A team had already set the nets at 06.30 so all the rest of us latecomers had to do was get comfortable and listen to the briefing given by Richard.We could hear birds moving the other side of the embankment we were ensconced behind and Steve gave updates over the radio. 

With a boom that made a few people jump the nets were fired and we were off running to the catch site to lift the net onto higher ground and cover the birds to keep them calm whilst we extracted the catch into holding cages ready for processing. 

A great catch of 620 Dunlin and 24 Redshanks was duly ringed and processed. There were quite a few retraps from previous ringing sessions and a few controls - including two Dunlin ringed in Norway and a SCAN bird that had acquired a darvic ring in Poland! It'll be interesting to see where this bird was ringed.


Many of the birds were juveniles and these were identified by the retained juvenile feathers in the wing - not to be confused with retained breeding plumage in adults! Some were very subtle and others, such as this bird below, a lot easier with distinct buff tipped coverts visible in with the adult type with grey /white fringes.



Redshank are beuatifully marked and very understated birds. Close up the intricacies of the plumage become apparent as most of the time people see them as little brown and white waders with red legs as the fly away calling after being disturbed. Known as the 'sentinel of the marshes' they're usually the first waders to give an alarm call and fly off when something disturbs them. Again, it was good to get my eye in on ageing them as I hadn't seen one in the hand (due to Covid restrictions in 2020) since 2019!

Juveniles (Euring 3) are identified by their retained tertial(s) which are saw toothed and white edged. As usual with feathers the white parts wear more quickly and the tertials look ragged. Some birds also retain some of their juvenile inner median coverts with a white tip and dark subterminal band.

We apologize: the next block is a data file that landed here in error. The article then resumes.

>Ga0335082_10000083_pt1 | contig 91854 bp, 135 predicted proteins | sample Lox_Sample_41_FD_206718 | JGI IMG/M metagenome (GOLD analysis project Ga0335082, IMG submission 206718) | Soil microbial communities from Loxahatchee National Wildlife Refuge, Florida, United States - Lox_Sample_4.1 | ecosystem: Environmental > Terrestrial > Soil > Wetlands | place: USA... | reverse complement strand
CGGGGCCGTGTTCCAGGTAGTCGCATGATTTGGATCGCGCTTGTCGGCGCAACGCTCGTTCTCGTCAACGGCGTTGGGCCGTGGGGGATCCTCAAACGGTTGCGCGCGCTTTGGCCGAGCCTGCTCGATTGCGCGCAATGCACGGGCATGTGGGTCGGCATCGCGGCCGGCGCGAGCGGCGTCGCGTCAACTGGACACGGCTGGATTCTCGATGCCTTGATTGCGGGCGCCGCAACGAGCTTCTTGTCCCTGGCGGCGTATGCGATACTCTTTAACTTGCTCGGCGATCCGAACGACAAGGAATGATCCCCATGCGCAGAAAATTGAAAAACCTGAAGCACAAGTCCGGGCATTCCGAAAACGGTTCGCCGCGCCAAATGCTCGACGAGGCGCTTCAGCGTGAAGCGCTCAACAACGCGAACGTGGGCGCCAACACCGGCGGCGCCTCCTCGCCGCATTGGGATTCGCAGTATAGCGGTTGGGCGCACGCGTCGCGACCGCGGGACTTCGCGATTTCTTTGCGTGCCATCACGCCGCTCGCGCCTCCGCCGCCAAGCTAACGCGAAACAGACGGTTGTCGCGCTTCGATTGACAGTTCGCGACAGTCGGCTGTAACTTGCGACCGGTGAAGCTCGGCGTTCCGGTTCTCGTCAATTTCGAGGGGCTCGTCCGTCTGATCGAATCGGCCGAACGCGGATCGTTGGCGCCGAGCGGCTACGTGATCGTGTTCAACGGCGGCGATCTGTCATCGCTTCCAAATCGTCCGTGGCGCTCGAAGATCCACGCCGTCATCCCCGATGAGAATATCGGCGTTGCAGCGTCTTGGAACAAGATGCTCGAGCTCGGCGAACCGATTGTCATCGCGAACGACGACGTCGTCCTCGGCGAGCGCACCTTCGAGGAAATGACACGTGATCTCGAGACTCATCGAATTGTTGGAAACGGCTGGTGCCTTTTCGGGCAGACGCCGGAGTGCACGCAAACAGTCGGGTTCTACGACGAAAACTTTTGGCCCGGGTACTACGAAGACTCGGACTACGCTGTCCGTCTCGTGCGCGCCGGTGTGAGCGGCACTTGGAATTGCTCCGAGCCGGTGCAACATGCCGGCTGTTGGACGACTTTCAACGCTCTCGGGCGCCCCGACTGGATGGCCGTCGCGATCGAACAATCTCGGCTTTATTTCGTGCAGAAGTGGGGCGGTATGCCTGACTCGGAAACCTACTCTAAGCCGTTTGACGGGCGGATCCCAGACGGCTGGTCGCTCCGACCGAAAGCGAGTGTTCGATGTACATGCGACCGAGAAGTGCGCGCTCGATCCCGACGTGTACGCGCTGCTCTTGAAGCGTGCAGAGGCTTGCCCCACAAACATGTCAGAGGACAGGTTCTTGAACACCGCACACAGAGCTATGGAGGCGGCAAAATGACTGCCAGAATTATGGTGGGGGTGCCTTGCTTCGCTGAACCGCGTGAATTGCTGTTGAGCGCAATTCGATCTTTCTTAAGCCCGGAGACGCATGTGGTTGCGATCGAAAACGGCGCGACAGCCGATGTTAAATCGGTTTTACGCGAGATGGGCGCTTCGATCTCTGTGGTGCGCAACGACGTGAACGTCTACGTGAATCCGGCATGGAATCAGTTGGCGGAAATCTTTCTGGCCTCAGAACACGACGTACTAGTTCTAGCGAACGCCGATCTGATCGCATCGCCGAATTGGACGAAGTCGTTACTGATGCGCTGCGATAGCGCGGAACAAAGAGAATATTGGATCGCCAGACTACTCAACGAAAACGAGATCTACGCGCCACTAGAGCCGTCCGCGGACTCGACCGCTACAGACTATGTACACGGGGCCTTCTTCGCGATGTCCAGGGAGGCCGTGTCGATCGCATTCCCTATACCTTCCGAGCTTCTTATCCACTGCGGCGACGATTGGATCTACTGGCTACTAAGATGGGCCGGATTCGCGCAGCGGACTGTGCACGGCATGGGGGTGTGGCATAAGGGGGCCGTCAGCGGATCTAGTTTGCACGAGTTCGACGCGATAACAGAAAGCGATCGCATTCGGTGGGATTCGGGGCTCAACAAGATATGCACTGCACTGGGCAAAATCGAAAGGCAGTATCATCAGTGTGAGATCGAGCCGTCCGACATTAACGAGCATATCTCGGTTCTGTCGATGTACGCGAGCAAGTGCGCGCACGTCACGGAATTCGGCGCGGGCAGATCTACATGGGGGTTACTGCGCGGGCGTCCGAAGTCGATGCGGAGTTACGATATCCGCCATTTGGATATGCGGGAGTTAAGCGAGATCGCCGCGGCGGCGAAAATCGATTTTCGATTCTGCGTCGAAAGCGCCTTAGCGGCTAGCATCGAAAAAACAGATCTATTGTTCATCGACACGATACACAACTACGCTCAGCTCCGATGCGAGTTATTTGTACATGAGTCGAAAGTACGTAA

All in all a great day and the unseasonably mild weather meant we enjoyed a bit of late November sunshine.






 


17 Oct 2021

Fetlar 2021

This year was our 2nd annual trip to Fetlar. We couldn't go last year due to Scottish Covid restrictions but  this year we were able to get across and spend just over a week searching for scarce birds from our base in Houbie. The weather was pretty dire at times with gale force westerlies and driving rain. The birding was hard but when the weather was fine the scenery was adequate compensation! 

Leaving the house at 03.30 on a Saturday morning I picked up Jason on the way before heading to Glasgow Airport for the flight to Sumburgh. The flight was on time and we had no issues picking up the hire car and headed straight to Tesco's in Lerwick for a big shop. Meeting Chris in the car park we piled him and his bags into the car before heading north for the ferries from mainland to Yell and then from Yell across to Unst and finally Fetlar. By the time we arrived at our accommodation it was almost dark so there wasn't much time to do anything apart from admire the view and put some bird seed out on the drive! 



The Lodge, Houbie. Our accommodation for the week.